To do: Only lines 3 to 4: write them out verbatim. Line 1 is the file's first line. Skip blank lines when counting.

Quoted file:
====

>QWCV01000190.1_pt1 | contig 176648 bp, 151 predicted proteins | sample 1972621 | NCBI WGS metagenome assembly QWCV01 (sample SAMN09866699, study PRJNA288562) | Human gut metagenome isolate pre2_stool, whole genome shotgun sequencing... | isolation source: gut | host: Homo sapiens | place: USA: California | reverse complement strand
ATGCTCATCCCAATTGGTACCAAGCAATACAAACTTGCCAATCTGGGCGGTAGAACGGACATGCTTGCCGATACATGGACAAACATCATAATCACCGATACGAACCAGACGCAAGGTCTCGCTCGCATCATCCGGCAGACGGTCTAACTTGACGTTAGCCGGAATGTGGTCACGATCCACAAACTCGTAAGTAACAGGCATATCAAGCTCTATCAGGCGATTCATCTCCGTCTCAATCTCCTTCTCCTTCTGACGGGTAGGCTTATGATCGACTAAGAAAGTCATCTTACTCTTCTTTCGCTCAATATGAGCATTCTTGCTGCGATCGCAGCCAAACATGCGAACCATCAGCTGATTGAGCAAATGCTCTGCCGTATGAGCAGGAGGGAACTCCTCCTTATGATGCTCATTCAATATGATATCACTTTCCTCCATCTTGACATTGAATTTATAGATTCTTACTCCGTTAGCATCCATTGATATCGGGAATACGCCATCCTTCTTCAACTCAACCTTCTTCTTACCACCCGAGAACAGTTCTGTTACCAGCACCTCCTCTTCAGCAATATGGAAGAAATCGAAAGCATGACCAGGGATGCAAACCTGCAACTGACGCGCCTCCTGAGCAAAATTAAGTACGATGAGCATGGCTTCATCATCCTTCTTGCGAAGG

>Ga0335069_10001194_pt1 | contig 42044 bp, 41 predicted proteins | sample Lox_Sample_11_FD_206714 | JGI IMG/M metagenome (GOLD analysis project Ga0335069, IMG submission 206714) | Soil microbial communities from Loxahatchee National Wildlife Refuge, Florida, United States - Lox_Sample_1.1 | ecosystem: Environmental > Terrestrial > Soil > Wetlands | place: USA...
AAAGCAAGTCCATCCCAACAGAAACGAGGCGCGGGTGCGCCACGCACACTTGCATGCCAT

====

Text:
>Ga0335069_10001194_pt1 | contig 42044 bp, 41 predicted proteins | sample Lox_Sample_11_FD_206714 | JGI IMG/M metagenome (GOLD analysis project Ga0335069, IMG submission 206714) | Soil microbial communities from Loxahatchee National Wildlife Refuge, Florida, United States - Lox_Sample_1.1 | ecosystem: Environmental > Terrestrial > Soil > Wetlands | place: USA...
AAAGCAAGTCCATCCCAACAGAAACGAGGCGCGGGTGCGCCACGCACACTTGCATGCCAT